> Nick Pinizzotto, president and CEO of NDA, will lead the new group. “While there’s no question the crisis created by [Covid] has hit many organizations hard, we are turning the tables by using the situation, combined with the many challenges deer and hunters are facing, as an opportunity to become laser-focused on delivering a mission that serves deer, hunters and industry effectively and efficiently.”

Seeing some more consolidation in conservation groups: Buckmasters and SCI recently teamed up, and the American Woodcock Society was acquired by the Ruffed Grouse Society.

3. UT: Remaining deer permits sold online only.

4. WV deer herd should be in good shape.

> “We had abnormally mild weather through the winter months, so deer should have made it through the winter on a pretty high nutritional plane. Reproduction appears to be pretty good.”

5. IN: State park deer hunt applications open soon.

Cant link it, at

6. PA: Antlerless licenses go on sale soon.

> PA residents are given preference…and resident hunters may apply for their first antlerless licenses beginning Mon, July 13.

7. OR now allows “group purchases” for hunting licenses.

Interesting — do any other states do this? At

> Creating a purchase group allows you to buy licenses, tags and other documents for family and friends, both online and at agents.

8. NH anti hunting contests bill dies.

> Would have banned wildlife contests, including field trials, coyote hunts and big buck competitions…part of a national trend backed by the Humane Society of the US and other animal-rights groups to outlaw lawful hunting activities.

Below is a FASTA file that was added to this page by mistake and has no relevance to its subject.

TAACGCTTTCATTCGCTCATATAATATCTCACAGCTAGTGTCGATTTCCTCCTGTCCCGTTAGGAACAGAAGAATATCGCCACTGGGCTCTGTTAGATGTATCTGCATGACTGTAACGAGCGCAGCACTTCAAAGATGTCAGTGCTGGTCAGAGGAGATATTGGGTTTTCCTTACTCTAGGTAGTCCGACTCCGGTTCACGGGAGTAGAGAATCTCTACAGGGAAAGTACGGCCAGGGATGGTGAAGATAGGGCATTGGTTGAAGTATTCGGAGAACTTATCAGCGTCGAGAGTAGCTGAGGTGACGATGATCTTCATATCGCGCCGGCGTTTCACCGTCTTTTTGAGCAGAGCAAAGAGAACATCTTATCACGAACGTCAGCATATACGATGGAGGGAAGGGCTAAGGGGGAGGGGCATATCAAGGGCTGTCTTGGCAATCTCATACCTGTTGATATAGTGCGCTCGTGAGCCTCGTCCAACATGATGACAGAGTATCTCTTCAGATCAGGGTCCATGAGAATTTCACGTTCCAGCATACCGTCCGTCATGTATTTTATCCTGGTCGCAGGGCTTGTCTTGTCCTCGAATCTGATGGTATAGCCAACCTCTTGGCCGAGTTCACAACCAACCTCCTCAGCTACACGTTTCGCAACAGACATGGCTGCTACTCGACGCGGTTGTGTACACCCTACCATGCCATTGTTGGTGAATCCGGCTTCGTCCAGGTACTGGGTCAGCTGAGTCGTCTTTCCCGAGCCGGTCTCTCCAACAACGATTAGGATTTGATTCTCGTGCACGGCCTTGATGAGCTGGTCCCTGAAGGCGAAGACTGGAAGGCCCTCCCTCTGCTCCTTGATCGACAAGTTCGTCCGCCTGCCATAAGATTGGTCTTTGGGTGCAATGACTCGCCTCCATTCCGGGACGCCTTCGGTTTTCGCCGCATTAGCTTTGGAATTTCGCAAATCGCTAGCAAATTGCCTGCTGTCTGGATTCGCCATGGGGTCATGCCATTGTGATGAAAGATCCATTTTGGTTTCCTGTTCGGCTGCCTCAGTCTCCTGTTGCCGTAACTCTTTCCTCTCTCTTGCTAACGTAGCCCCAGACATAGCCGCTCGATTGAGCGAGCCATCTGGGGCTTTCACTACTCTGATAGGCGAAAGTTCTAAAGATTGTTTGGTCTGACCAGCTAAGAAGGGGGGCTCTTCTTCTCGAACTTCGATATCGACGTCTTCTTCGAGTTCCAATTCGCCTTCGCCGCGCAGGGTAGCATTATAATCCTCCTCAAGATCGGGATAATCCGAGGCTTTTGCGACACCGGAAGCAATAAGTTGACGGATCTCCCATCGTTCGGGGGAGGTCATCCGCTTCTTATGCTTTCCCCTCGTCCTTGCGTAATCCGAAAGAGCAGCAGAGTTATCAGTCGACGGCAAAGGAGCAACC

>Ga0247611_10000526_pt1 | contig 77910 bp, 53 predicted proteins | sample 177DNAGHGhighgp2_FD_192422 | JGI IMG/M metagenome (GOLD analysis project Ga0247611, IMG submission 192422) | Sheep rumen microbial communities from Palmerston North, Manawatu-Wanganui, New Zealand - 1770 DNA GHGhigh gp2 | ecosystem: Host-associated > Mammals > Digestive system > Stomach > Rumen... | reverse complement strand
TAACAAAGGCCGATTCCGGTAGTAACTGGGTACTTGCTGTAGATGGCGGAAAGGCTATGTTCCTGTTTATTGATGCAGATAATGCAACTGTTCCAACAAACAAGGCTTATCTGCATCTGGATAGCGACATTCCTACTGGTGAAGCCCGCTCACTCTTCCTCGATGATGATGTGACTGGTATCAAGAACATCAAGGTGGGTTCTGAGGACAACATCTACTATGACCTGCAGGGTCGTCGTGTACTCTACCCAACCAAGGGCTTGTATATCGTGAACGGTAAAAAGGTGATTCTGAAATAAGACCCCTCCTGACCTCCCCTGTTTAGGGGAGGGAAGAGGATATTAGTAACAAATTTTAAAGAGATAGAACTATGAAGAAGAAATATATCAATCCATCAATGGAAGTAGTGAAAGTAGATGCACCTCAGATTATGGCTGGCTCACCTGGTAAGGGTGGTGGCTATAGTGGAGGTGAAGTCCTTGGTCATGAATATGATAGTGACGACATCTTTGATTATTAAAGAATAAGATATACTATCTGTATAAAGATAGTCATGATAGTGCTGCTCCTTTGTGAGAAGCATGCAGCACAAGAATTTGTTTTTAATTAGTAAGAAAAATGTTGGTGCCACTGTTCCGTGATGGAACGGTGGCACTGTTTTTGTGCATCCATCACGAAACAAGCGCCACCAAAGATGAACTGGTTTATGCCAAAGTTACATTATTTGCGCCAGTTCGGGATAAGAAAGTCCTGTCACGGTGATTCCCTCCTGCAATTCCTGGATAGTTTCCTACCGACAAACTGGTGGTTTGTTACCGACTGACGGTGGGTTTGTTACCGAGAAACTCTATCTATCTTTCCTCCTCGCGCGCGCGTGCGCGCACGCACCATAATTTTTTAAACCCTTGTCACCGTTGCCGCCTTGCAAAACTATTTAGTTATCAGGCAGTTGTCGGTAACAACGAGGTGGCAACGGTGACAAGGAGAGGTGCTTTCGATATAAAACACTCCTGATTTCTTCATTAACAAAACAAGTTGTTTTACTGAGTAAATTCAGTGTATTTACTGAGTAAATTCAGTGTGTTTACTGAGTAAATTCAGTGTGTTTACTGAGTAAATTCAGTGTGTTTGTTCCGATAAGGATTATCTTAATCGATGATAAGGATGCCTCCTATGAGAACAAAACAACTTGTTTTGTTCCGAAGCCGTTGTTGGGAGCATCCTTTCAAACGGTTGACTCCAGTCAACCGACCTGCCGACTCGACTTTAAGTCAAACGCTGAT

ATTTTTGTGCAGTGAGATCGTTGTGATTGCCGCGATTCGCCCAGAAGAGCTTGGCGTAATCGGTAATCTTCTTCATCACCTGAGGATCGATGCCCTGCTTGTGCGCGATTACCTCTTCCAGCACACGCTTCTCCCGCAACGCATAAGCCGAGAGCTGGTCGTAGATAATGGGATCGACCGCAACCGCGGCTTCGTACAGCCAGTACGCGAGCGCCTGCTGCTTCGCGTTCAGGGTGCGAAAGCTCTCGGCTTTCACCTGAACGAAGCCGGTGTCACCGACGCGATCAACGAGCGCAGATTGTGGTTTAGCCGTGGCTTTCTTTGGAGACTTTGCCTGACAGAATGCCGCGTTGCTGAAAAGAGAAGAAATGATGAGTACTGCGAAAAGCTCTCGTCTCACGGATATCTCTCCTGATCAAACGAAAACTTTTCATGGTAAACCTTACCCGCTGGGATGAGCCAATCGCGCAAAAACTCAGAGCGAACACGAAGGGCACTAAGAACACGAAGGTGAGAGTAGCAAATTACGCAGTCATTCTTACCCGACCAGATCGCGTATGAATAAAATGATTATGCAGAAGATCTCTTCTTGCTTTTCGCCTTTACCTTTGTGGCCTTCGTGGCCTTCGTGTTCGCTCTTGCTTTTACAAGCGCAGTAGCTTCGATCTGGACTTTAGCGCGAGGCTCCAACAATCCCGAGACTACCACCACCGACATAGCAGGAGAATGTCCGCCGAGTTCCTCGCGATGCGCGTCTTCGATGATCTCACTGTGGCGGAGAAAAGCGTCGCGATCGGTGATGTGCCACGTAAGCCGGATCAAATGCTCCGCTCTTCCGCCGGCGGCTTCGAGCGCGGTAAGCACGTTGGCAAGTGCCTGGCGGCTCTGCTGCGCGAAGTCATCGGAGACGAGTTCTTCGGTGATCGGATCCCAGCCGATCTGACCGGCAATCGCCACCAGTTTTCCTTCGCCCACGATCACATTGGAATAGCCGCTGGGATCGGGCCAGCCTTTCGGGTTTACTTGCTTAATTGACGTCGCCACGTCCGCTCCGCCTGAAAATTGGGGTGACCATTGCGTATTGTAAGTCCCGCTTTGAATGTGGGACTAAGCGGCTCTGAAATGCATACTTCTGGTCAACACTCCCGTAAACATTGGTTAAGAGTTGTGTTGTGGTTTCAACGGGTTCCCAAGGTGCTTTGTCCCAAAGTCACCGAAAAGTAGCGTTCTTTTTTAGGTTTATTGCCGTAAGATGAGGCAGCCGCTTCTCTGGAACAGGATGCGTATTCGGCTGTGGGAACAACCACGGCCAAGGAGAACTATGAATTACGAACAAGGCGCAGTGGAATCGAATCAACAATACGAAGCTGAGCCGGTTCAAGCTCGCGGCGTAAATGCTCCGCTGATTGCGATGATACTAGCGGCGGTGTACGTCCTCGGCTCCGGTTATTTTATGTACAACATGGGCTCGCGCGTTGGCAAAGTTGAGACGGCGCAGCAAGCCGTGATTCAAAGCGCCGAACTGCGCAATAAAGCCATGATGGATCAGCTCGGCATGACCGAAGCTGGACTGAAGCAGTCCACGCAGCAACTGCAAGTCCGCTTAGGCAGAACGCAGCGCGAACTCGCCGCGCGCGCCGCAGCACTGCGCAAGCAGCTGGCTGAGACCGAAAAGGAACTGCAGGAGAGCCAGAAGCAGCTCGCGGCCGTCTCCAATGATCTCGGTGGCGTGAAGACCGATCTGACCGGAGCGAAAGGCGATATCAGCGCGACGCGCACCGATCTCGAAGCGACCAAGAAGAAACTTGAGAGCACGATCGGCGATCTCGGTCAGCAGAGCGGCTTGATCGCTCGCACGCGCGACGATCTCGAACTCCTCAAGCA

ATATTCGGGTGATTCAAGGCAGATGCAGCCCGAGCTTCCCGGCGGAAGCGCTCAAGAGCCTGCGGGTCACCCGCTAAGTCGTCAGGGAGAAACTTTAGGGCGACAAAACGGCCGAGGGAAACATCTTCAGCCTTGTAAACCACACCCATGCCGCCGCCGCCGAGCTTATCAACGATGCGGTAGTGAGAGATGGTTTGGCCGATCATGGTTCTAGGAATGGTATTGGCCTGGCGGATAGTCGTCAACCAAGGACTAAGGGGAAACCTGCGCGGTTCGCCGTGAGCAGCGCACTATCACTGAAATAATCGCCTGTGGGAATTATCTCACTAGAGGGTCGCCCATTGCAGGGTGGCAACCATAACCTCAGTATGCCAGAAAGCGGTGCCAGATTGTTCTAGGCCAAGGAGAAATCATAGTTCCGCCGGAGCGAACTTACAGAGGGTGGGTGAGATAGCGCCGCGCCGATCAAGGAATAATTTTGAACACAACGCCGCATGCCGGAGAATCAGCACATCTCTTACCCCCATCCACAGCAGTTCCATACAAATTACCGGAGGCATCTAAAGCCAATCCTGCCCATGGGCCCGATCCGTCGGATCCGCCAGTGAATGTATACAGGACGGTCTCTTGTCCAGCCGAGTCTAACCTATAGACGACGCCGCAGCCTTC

9. Has less vehicle traffic helped deer numbers?

Less traffic from Covid:

> If social distancing continues and there is a significant decrease in traffic through the fall, we could see a bigger impact on roadkill numbers. The highest percentage of deer-vehicle collisions come in Nov…when rutting bucks are chasing does.

10. WV: KY men allegedly poached bucks in bow areas.

Looks like some nice ones:

11. NY: Staten Island bags deer vasectomies.

Needed budget cuts…that’s what they’ve done instead of allowing hunting….

12. TX Trophy Hunters cancel shows.

Hate to hear it but understandable:

> The gatherings had been scheduled for the end of July and beginning of Aug in Houston, San Antonio and Fort Worth. Altogether, the shows typically draw about 55,000 people.

13. Dallas Safari Club moves its show…

…from Jan to Feb 11-14.

14. GSM Outdoors buys another one.

This time it’s Skull Hooker:

> …Skull Hooker has designed rugged, easy-to-install mounting systems to help hunters showcase their trophy game animals.

15. Inside Archery and Bowhunt America mags sold.

Important 2A stuff

VA governor wants to revisit banning lost of stuff

Check out Trump’s and Biden’s gun statements — Can’t link it, at:

Deer Disease News

1. WY: You can get on their CWD Zoom call next week.

2. MT: Libby has highest CWD rate in the state.

> Testing last year in Libby found a 13% positive rate from deer inside the city. Anderson says that rate is the highest in the state with everywhere else testing at about a 3% rate. The rate outside Libby in the 10-mile CWD management zone was 4% positive.